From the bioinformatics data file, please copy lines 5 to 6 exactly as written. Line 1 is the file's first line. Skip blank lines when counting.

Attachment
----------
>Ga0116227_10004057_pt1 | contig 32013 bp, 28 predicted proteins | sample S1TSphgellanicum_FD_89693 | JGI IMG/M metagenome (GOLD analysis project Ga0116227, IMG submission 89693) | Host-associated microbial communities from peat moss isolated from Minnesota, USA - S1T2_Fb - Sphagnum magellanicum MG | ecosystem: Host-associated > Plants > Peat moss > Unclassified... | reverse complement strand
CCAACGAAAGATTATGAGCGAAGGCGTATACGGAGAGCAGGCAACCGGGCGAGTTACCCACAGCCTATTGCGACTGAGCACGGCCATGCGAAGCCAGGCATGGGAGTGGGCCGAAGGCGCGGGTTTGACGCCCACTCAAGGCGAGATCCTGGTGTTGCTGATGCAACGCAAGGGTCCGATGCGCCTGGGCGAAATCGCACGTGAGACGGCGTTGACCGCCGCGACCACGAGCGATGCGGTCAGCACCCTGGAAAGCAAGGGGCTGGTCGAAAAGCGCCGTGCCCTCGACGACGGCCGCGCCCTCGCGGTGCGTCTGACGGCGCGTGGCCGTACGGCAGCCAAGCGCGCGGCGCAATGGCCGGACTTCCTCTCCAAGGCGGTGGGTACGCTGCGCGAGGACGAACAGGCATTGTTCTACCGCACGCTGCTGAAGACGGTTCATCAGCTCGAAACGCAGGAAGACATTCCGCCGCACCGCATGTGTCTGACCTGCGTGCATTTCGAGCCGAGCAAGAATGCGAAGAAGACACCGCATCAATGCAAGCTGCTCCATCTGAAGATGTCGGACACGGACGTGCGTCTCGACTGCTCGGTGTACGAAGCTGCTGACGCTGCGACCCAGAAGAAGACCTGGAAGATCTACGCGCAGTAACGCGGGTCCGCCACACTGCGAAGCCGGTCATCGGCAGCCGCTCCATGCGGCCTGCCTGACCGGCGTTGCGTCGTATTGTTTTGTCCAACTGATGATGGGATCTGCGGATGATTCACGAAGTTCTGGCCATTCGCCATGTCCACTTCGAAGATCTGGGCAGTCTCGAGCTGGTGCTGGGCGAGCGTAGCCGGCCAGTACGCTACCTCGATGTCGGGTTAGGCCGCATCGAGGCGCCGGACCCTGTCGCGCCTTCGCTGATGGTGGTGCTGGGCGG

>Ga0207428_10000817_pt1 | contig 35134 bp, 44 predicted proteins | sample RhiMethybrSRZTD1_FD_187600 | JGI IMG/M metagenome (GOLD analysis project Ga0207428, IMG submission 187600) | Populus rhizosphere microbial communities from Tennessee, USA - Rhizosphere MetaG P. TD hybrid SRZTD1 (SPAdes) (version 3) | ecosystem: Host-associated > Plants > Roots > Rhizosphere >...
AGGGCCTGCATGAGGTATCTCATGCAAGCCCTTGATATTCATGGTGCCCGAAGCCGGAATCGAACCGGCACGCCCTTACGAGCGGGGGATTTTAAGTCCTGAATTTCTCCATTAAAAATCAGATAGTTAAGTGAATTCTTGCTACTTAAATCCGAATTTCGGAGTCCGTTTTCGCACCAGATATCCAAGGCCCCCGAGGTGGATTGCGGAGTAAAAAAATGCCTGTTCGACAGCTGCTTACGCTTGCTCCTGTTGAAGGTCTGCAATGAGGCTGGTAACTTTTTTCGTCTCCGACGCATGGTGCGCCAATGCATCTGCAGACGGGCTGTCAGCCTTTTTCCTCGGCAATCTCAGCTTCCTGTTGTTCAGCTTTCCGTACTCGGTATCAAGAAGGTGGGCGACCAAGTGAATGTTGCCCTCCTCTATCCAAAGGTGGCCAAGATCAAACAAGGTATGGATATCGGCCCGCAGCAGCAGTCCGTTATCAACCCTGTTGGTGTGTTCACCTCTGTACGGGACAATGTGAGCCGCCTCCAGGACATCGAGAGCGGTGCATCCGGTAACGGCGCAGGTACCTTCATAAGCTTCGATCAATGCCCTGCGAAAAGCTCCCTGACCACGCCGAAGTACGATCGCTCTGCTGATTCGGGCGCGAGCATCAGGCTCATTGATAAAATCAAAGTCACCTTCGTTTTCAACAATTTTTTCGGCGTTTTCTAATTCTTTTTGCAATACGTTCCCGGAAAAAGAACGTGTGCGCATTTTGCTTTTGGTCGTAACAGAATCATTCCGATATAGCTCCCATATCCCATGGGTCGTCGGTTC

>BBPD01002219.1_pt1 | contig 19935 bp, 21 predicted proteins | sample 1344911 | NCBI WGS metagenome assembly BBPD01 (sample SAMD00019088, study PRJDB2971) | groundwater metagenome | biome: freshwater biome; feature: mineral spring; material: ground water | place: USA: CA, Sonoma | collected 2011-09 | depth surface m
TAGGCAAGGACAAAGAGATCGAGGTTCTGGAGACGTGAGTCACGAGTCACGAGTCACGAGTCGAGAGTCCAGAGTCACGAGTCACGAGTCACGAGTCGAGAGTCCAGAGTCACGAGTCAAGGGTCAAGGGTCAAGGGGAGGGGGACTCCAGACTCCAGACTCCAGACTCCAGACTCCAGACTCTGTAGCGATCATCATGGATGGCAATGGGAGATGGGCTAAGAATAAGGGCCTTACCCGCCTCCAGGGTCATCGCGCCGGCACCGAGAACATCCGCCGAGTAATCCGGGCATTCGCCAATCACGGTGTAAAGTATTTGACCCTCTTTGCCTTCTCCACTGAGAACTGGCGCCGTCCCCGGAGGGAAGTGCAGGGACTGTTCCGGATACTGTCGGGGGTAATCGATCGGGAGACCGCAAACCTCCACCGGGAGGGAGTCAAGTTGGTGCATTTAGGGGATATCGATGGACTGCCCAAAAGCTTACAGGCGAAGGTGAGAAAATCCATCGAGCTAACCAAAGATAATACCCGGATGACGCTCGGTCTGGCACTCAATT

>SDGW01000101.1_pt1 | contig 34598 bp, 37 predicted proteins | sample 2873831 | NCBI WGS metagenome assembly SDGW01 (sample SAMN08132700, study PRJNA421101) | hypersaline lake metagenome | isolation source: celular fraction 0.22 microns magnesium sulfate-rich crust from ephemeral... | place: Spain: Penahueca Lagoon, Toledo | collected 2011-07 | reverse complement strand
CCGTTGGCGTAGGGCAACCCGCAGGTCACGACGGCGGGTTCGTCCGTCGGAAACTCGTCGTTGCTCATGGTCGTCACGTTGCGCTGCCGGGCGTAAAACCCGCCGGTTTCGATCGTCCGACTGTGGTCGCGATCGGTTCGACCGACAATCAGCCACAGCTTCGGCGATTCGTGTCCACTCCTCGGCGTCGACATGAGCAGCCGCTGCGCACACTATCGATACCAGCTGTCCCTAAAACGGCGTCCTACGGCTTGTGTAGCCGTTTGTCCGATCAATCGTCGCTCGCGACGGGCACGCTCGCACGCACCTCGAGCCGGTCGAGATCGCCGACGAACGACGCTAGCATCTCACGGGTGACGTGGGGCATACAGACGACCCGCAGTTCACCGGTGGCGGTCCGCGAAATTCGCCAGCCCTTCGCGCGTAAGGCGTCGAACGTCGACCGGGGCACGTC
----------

>BBPD01002219.1_pt1 | contig 19935 bp, 21 predicted proteins | sample 1344911 | NCBI WGS metagenome assembly BBPD01 (sample SAMD00019088, study PRJDB2971) | groundwater metagenome | biome: freshwater biome; feature: mineral spring; material: ground water | place: USA: CA, Sonoma | collected 2011-09 | depth surface m
TAGGCAAGGACAAAGAGATCGAGGTTCTGGAGACGTGAGTCACGAGTCACGAGTCACGAGTCGAGAGTCCAGAGTCACGAGTCACGAGTCACGAGTCGAGAGTCCAGAGTCACGAGTCAAGGGTCAAGGGTCAAGGGGAGGGGGACTCCAGACTCCAGACTCCAGACTCCAGACTCCAGACTCTGTAGCGATCATCATGGATGGCAATGGGAGATGGGCTAAGAATAAGGGCCTTACCCGCCTCCAGGGTCATCGCGCCGGCACCGAGAACATCCGCCGAGTAATCCGGGCATTCGCCAATCACGGTGTAAAGTATTTGACCCTCTTTGCCTTCTCCACTGAGAACTGGCGCCGTCCCCGGAGGGAAGTGCAGGGACTGTTCCGGATACTGTCGGGGGTAATCGATCGGGAGACCGCAAACCTCCACCGGGAGGGAGTCAAGTTGGTGCATTTAGGGGATATCGATGGACTGCCCAAAAGCTTACAGGCGAAGGTGAGAAAATCCATCGAGCTAACCAAAGATAATACCCGGATGACGCTCGGTCTGGCACTCAATT